Regime officials claim that they need huge investments to solve Iran’s infrastructure problems, which are not currently available. But proponents of this theory never mention the mismanagement and waste of Iran’s substantial natural resources. Nearly $1,000 billion has been spent in the 1390s. Iran’s economic growth in the last decade has been close to zero. In this decade, Iran experienced the most unprecedented waves of inflation and economic instability through the unmatched devaluation of the national currency in Iran.

An economist close to the Iranian regime claims he has worked hard to get Rouhani elected and introduces a new indicator of corruption in Iran. “Imagine having a 40,000-kilometer strip of banknotes 40,000 kilometers (the length of the Earth’s circumference) that can be fastened around the earth like a belt,” he says. The name “Banknote Belt Around the Earth” is abbreviated to “CAD.” The total amount of corruption in the privatizations of the last 30 years, after the Iran-Iraq war, is about 1440 CAD, meaning the banknote belt that is fastened 1440 times around the globe. Now, let’s consider the level of administrative corruption in the country today as equal to the past corruption and not more. We can say that the bill “Public-Private Partnership” that is now quietly approved by the parliament creates “corruption capacity” equivalent to 1560 thousand billion tomans (Iran’s currency) in the country. Equal to 6,000 CADs, “That is more than four times the total privatization corruption of 30 years after the Iran-Iraq war.”

Resistance Units

The explosive situation in society has frightened Khamenei, forcing him to ban the import of COVID-19 vaccines. The units of resistance have spread rapidly throughout Iran after the November 2019 uprising. Like the French resistance that followed the country’s occupation by Hitler’s fascism, Iran’s resistance units have expanded significantly to counter religious fascism. As a result of their activities, the resistance units have become the driving force for recent protests and their goals and demands. The resistance units are capable of taming and guiding Iran’s explosive society. They have created an unimaginable social crisis for Khamenei, forcing him to pursue a policy of contraction.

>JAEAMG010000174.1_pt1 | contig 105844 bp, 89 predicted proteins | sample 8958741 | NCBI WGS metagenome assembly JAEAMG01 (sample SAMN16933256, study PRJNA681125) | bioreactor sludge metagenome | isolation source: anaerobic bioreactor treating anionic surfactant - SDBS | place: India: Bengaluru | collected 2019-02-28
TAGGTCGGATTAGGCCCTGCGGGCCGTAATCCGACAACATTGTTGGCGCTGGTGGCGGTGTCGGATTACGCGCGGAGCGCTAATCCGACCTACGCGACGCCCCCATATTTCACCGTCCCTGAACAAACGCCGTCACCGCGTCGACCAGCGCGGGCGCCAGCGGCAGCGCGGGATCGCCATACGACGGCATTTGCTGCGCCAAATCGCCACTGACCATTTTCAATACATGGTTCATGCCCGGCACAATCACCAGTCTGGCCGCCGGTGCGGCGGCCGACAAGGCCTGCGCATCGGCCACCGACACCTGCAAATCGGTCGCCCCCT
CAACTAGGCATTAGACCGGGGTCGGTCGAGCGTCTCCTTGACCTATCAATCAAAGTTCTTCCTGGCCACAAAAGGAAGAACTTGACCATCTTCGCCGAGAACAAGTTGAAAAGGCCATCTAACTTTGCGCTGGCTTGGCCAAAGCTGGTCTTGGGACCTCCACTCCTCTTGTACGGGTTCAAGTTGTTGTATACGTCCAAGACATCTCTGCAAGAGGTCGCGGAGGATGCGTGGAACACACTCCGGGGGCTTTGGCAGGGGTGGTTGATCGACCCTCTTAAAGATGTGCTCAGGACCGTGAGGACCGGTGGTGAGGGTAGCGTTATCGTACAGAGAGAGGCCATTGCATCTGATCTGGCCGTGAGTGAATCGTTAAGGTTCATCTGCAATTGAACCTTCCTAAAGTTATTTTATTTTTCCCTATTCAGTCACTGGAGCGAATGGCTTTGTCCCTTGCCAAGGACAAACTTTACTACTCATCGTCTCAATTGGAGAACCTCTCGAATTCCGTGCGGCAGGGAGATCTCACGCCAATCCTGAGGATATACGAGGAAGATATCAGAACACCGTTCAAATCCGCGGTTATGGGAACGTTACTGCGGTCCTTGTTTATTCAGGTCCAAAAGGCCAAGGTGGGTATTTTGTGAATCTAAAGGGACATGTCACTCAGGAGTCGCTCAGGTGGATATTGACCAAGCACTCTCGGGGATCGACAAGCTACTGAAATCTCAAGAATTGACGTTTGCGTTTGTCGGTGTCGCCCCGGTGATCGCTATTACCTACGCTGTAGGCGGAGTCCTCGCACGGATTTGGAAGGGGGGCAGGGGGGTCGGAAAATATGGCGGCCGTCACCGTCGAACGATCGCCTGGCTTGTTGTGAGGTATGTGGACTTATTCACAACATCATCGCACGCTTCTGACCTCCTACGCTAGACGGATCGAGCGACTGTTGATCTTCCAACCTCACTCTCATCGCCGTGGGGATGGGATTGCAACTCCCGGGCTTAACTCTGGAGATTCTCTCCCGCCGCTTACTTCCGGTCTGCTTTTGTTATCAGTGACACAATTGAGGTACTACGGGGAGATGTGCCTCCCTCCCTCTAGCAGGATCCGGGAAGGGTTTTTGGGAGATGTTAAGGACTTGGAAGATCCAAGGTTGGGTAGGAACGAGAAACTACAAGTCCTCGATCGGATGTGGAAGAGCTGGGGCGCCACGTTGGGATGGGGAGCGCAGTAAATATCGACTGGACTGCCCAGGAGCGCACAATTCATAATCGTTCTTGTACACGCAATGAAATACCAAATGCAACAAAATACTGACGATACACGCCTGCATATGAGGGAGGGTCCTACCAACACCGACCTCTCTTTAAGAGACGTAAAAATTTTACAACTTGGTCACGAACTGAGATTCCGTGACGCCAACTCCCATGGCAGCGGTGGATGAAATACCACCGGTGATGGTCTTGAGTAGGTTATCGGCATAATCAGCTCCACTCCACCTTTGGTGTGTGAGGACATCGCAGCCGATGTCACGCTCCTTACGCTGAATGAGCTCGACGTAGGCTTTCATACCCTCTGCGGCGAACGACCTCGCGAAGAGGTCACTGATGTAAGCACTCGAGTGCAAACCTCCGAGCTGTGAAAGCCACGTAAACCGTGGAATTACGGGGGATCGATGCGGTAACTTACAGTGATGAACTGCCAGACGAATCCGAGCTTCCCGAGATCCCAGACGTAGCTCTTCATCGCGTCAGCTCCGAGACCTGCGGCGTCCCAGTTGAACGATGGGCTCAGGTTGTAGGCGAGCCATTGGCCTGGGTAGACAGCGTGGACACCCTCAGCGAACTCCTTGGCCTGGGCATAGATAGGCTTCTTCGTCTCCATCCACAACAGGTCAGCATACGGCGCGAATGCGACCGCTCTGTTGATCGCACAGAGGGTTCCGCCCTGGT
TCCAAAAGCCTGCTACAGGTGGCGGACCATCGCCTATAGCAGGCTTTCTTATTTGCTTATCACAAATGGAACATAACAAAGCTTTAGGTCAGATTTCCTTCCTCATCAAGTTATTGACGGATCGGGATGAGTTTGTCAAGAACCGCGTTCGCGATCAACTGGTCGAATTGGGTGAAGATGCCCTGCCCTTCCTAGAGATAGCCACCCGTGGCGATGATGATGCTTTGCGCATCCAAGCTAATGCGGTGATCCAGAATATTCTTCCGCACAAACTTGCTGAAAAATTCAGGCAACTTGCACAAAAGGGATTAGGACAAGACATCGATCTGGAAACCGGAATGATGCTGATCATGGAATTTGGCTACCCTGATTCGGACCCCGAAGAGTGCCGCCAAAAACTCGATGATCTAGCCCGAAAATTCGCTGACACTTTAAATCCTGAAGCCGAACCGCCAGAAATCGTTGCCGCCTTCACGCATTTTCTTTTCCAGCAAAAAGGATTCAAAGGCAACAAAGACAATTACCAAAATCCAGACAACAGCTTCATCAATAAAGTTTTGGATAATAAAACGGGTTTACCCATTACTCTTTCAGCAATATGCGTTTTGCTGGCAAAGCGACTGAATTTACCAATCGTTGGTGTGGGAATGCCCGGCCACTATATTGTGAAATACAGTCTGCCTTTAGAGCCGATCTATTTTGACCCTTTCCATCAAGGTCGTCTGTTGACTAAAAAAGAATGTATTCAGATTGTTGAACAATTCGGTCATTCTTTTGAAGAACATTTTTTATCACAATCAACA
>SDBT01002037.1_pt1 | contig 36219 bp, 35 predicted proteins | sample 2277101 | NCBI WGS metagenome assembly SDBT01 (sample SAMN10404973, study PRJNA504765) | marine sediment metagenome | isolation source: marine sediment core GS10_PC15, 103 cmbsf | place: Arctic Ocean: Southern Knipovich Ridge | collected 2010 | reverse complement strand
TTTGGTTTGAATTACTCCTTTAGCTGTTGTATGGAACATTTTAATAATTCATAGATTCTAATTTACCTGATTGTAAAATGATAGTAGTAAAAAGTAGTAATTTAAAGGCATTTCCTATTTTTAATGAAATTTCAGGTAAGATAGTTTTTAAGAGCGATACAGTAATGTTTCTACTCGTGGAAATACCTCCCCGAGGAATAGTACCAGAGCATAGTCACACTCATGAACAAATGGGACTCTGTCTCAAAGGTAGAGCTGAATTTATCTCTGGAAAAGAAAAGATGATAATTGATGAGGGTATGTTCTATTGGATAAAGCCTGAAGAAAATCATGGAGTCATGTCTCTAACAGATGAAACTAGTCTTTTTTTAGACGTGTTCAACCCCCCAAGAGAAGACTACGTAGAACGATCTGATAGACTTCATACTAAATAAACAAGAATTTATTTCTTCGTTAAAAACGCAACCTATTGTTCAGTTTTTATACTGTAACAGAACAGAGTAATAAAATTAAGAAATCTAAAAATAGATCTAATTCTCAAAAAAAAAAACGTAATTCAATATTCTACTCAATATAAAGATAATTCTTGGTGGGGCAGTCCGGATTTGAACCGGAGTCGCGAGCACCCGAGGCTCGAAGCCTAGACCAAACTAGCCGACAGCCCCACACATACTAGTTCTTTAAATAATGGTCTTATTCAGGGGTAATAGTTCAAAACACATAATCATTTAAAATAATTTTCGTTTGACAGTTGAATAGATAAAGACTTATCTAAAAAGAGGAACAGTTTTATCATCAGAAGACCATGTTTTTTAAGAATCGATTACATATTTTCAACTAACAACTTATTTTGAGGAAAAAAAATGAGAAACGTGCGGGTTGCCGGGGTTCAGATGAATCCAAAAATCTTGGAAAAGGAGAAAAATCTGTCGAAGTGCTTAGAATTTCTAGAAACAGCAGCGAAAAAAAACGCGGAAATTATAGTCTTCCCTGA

Resistance units have mobilized insurgent youth seeking a bright future for their generation and are advocating for a secular government. These units responded positively to a call by Iranian opposition leader Maryam Rajavi to boycott the recent presidential election in Iran, tearing up photos of Ibrahim Reisi in many public places. The Iranian people received their anti-election campaigns with enthusiasm. One could refer to the number of blank votes cast, more than 4 million. Reliable sources indicate that less than 10% of the eligible voters participated in the election.

After the appointment of Raisi, who was involved in the massacre of political prisoners in 1998, the Iranian opposition of the National Council of Resistance of Iran (NCRI) led by Maryam Rajavi took action to show there is a credible alternative in Iran that enjoys the support of the Iranian people. Iran’s opposition group, MEK, is planning to hold a large online gathering with more than 1,000 political figures worldwide and Iranian resistance units from inside Iran in attendance. The conference’s message is to stop any dealing and wheeling with the number one abuse of human rights in the world.

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Hamid Enayat

Hamid Enayat is an Iranian human rights activist and analyst based in Europe.